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Brummett Echohawk: Pawnee Thunderbird and Artist

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A true American hero who earned a Purple Heart, a Bronze Star, and a Congressional Gold Medal, Brummett Echohawk was also a Pawnee on the European battlefields of World War II. He used the Pawnee language and counted coup as his grandfather had done during the Indian wars of the previous century. This first book-length biography depicts Echohawk as a soldier, painter, writer, humorist, and actor profoundly shaped by his Pawnee heritage and a man who refused to be pigeonholed as an “Indian artist.”

Through his formative war service in the 45th Infantry Division (known as the Thunderbirds), Echohawk strove to prove himself both a patriot and a true Pawnee warrior. Pawnee history, culture, and spiritual belief inspired his courageous conduct and bolstered his confidence that he would return home. Echohawk’s career as an artist began with combat sketches published under such titles as “Death Shares a Ditch at Bloody Anzio.” His portraits of Allied and enemy soldiers, some of which appeared in the Detroit Free Press in 1944, included drawings of men from all over the world, among them British infantrymen, Gurkhas, and a Japanese American soldier.

After the war, without relying on the GI Bill, Echohawk studied at the Art Institute of Chicago for three years. His persistence paid off, leading to work as a staff artist for several Chicago newspapers. Echohawk was also a humorist whose prodigious output includes published cartoons and several parodies of famous paintings, such as a Mona Lisa wearing a headband, turquoise ring, and beaded necklace.

Featuring eight of Echohawk’s paintings in full color, this thoroughly researched biography shows how one unusual man succeeded in American Indian and mainstream cultures. World War II aficionados will marvel at Echohawk’s military feats, and American art enthusiasts will appreciate a body of work characterized by deep historical research, an eye for beauty, and a unique ability to capture tribal humor.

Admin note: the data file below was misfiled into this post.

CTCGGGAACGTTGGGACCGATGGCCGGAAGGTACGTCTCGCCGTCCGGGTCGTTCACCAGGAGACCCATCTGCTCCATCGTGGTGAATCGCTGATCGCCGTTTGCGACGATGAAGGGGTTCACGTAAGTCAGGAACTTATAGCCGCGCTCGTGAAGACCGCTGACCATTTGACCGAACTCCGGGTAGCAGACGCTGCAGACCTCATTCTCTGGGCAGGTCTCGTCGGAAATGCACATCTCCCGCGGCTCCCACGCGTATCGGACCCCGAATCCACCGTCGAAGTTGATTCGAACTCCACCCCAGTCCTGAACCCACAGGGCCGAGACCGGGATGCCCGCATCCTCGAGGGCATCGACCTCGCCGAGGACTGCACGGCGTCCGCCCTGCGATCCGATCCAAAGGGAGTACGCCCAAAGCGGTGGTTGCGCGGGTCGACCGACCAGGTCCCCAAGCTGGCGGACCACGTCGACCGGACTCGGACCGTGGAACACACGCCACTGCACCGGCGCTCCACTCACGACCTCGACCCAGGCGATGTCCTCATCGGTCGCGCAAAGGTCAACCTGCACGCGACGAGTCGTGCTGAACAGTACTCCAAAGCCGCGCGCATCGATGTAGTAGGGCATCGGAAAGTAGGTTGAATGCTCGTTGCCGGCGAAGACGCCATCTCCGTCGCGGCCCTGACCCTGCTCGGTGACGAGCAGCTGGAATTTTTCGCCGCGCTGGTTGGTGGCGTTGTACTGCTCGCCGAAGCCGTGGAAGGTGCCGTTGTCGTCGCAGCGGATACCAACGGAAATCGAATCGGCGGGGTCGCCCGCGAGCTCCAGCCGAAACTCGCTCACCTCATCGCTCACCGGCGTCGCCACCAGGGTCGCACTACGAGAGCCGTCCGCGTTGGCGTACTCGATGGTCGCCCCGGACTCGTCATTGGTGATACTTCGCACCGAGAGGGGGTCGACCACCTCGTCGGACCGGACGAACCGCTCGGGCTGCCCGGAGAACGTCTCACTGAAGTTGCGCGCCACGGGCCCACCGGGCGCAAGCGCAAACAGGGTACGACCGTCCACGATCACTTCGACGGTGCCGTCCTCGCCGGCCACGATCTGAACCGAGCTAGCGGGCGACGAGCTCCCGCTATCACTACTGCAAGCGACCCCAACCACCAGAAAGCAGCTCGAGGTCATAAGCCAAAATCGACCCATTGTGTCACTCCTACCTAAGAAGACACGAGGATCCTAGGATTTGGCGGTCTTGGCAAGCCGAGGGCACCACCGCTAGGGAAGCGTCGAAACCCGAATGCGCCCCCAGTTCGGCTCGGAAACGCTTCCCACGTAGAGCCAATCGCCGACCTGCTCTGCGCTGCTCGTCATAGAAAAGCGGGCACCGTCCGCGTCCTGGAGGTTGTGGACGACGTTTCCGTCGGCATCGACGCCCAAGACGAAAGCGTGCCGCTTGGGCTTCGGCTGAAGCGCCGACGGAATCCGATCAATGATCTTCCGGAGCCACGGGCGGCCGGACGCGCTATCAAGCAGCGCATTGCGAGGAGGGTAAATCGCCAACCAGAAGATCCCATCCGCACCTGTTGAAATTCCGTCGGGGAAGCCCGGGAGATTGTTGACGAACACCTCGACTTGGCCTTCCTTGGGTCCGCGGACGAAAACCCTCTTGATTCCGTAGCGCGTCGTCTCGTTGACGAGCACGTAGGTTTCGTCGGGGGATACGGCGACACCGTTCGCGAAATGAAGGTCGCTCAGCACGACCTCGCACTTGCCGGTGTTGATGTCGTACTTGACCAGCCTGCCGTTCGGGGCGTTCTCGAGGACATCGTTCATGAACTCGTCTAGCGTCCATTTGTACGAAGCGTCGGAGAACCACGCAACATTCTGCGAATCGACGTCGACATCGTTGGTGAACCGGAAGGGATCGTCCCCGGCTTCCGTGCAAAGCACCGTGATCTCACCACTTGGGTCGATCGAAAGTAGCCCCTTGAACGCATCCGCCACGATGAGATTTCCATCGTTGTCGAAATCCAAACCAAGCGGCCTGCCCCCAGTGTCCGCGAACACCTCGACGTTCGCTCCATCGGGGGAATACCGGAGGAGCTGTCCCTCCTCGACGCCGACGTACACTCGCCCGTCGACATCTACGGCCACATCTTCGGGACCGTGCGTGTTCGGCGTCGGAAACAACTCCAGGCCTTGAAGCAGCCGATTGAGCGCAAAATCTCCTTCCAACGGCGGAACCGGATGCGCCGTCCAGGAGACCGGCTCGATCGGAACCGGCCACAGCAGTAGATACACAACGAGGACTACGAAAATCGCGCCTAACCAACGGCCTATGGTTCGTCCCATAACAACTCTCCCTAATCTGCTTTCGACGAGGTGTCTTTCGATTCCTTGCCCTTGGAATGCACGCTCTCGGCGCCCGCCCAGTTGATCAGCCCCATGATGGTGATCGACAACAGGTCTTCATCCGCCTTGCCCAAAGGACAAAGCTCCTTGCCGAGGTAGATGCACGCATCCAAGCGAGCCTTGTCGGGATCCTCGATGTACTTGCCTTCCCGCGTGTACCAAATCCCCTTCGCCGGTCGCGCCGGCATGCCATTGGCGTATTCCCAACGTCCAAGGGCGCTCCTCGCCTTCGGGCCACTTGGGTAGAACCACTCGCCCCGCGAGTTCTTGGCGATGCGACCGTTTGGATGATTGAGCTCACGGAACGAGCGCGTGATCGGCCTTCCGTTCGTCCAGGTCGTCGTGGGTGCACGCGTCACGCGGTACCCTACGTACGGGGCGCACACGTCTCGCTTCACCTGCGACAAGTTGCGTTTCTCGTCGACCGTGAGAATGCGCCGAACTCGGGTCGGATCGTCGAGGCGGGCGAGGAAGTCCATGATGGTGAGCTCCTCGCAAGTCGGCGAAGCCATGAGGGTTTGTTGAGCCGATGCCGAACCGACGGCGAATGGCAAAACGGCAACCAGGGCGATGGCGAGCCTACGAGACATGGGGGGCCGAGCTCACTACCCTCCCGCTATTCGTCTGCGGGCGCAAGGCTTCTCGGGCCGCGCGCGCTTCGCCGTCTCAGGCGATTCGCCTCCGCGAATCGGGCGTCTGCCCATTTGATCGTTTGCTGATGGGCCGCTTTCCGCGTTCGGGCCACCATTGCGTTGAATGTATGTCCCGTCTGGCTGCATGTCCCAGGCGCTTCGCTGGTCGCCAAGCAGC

ISBN-13: 9780806148267

Media Type: Hardcover

Publisher: University of Oklahoma Press

Publication Date: 09-04-2015

Pages: 224

Product Dimensions: 6.00(w) x 9.30(h) x 0.90(d)

Kristin M. Youngbull holds a Ph.D. in history from Arizona State University.

Read an Excerpt

Brummett Echohawk

Pawnee Thunderbird and Artist

By Kristin M. Youngbull


Copyright © 2015 University of Oklahoma Press
All rights reserved.
ISBN: 978-0-8061-5333-9


A Family Tradition

My name is Kit-to-wah-keets So-to-wah-kah-ah. In Pawnee that means Echo Hawk. This is a full blood Indian name. My grandfather won this name in the field of battle. ... The hawk does not sing. It is symbolic in the Kitkahahki [sic] band of Pawnees as a warrior. A warrior who does not sing. So Grandpa Echo Hawk won this name and the name hawk and echo were put together like this: Because he was a man who did not sing of his praises, like the hawk did not sing, but the people echoed everything he did, so thus Echo Hawk, a warrior whose deeds are echoed. That is my name. This is not a stage name. It is a full blood Indian name and I would like for you to know that.... Grandpa Echo Hawk won that, and we in the family attempt to live up to it. A warrior whose deeds are echoed.

— Brummett Echohawk

The story of Brummett T. Echohawk is a family story following four generations and their experiences as the Pawnee people took up arms under the banner of the United States Army, lost their homelands in Nebraska, relocated to present-day Oklahoma, and adjusted to new lands, times, and historical circumstances. The genealogy discussed here presents only a segment of a long line of military and family men. Brummett Echohawk was the son of Elmer Price Echohawk, the grandson of Kutawakutsu Tuwaku-ah (Echo Hawk), and the great-grandson of Te-ah-ke-kah-wah Who-re-ke-coo (He Makes His Enemies Ashamed). Offering a glimpse of those who came before him — those who set forth the standard by which Brummett Echohawk felt compelled to live his life — this chapter serves as the beginning of Echohawk's own story, where he found his beginnings and forged much of his identity.